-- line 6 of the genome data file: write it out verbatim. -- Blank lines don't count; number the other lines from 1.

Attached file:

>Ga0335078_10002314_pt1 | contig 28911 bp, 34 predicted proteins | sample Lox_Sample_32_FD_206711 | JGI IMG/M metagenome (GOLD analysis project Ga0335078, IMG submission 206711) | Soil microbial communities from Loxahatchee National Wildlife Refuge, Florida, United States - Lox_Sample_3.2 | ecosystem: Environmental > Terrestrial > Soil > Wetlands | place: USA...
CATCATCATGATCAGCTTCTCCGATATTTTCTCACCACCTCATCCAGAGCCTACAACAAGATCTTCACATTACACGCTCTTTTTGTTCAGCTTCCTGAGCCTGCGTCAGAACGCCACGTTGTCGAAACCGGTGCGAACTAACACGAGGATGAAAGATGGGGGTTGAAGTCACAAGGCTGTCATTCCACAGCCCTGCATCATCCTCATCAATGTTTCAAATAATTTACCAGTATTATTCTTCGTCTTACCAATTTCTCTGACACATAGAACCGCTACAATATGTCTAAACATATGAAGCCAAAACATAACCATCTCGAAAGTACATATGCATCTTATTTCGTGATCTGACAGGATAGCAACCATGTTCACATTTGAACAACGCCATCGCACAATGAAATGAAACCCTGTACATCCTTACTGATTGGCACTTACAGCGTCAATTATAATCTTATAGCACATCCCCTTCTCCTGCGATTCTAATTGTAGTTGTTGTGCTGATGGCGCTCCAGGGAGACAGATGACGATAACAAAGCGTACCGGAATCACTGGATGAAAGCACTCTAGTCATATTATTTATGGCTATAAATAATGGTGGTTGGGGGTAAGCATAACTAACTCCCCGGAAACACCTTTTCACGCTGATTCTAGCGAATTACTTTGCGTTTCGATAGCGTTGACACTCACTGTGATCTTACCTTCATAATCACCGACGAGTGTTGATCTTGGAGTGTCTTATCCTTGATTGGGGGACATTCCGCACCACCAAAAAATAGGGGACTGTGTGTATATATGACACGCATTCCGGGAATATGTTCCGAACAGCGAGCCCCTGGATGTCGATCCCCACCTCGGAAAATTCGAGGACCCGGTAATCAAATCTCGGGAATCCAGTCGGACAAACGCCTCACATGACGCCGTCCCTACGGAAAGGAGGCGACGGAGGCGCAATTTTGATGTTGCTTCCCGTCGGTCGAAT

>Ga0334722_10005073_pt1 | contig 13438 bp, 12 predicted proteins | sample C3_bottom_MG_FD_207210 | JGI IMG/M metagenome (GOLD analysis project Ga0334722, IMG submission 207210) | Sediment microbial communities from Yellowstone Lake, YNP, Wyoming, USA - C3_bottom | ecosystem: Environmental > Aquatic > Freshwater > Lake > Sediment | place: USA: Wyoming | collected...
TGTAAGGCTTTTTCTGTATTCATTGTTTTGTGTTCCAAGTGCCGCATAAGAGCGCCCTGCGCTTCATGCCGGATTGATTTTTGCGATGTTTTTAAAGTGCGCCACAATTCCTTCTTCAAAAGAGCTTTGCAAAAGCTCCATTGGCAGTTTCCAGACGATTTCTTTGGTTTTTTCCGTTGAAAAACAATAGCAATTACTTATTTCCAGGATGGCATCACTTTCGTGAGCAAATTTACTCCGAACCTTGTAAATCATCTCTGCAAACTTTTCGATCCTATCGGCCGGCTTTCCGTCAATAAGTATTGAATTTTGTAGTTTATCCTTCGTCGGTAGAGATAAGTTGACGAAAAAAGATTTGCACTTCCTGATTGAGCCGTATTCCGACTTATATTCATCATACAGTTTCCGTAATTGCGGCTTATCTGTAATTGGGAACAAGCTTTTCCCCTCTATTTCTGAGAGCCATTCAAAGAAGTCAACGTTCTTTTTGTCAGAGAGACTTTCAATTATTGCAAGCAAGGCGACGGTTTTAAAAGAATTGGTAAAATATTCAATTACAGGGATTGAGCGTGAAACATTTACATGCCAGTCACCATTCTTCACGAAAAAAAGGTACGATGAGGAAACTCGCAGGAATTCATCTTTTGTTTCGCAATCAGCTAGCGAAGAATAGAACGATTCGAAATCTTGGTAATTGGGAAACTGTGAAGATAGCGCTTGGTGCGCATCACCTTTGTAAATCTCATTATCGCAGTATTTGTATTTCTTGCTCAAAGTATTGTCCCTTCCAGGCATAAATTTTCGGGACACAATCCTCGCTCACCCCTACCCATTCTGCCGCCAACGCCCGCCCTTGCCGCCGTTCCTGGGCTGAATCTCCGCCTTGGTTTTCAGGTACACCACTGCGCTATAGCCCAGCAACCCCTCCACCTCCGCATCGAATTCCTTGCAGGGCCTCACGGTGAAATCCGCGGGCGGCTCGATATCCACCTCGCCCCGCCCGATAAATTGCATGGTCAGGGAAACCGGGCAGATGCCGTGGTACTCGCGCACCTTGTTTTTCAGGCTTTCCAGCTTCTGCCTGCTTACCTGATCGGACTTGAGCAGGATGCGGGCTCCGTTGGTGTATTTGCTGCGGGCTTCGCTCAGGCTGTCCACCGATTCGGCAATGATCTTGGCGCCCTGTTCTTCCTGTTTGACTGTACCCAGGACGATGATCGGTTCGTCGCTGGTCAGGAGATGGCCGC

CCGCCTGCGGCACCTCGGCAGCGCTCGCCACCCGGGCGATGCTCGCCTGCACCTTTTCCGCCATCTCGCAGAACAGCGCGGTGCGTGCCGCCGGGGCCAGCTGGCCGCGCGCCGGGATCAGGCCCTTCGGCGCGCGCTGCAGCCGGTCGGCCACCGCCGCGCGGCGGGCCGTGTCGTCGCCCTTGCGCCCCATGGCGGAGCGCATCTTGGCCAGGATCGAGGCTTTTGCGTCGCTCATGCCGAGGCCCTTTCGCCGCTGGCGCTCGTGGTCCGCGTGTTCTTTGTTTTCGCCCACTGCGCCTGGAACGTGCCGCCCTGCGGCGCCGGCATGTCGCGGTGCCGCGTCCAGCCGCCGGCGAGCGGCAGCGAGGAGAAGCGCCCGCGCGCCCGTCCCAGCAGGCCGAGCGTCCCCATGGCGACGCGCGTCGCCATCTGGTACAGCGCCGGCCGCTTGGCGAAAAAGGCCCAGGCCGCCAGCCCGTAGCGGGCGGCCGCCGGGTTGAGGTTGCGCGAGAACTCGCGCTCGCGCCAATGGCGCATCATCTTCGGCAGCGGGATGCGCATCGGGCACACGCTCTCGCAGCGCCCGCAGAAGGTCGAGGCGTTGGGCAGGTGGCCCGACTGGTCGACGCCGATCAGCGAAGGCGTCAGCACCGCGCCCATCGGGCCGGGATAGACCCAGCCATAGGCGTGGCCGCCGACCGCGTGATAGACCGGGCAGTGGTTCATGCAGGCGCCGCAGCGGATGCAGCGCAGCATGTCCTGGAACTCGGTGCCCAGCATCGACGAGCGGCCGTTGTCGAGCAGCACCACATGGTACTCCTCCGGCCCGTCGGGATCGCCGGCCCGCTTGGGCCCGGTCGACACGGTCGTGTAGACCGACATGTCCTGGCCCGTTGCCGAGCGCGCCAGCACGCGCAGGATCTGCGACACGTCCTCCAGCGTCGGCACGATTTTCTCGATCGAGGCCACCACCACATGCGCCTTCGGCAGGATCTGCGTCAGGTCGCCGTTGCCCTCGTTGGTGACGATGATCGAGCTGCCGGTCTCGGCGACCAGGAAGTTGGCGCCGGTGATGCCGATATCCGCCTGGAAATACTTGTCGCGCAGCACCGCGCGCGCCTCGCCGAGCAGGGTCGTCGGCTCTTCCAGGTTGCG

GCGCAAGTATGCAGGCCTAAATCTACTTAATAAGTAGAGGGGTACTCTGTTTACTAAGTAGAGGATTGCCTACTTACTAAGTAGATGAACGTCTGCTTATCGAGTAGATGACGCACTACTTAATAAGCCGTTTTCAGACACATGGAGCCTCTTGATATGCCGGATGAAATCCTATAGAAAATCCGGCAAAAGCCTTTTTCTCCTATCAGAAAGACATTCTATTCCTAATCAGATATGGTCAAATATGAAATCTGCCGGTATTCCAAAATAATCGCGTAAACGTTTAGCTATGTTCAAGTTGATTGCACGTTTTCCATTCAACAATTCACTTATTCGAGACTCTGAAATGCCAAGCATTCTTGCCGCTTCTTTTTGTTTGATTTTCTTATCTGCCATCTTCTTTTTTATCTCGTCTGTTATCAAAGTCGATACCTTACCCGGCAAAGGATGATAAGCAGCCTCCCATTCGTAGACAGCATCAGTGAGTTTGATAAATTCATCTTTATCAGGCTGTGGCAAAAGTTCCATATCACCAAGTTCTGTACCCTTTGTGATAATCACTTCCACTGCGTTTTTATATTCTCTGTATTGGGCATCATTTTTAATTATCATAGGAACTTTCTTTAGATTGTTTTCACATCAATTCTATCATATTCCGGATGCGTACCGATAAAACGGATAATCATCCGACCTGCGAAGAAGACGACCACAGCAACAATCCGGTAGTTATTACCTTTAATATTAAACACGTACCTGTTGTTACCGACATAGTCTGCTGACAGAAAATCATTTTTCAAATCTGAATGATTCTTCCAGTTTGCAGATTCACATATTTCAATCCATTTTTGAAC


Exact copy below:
GCGCAAGTATGCAGGCCTAAATCTACTTAATAAGTAGAGGGGTACTCTGTTTACTAAGTAGAGGATTGCCTACTTACTAAGTAGATGAACGTCTGCTTATCGAGTAGATGACGCACTACTTAATAAGCCGTTTTCAGACACATGGAGCCTCTTGATATGCCGGATGAAATCCTATAGAAAATCCGGCAAAAGCCTTTTTCTCCTATCAGAAAGACATTCTATTCCTAATCAGATATGGTCAAATATGAAATCTGCCGGTATTCCAAAATAATCGCGTAAACGTTTAGCTATGTTCAAGTTGATTGCACGTTTTCCATTCAACAATTCACTTATTCGAGACTCTGAAATGCCAAGCATTCTTGCCGCTTCTTTTTGTTTGATTTTCTTATCTGCCATCTTCTTTTTTATCTCGTCTGTTATCAAAGTCGATACCTTACCCGGCAAAGGATGATAAGCAGCCTCCCATTCGTAGACAGCATCAGTGAGTTTGATAAATTCATCTTTATCAGGCTGTGGCAAAAGTTCCATATCACCAAGTTCTGTACCCTTTGTGATAATCACTTCCACTGCGTTTTTATATTCTCTGTATTGGGCATCATTTTTAATTATCATAGGAACTTTCTTTAGATTGTTTTCACATCAATTCTATCATATTCCGGATGCGTACCGATAAAACGGATAATCATCCGACCTGCGAAGAAGACGACCACAGCAACAATCCGGTAGTTATTACCTTTAATATTAAACACGTACCTGTTGTTACCGACATAGTCTGCTGACAGAAAATCATTTTTCAAATCTGAATGATTCTTCCAGTTTGCAGATTCACATATTTCAATCCATTTTTGAAC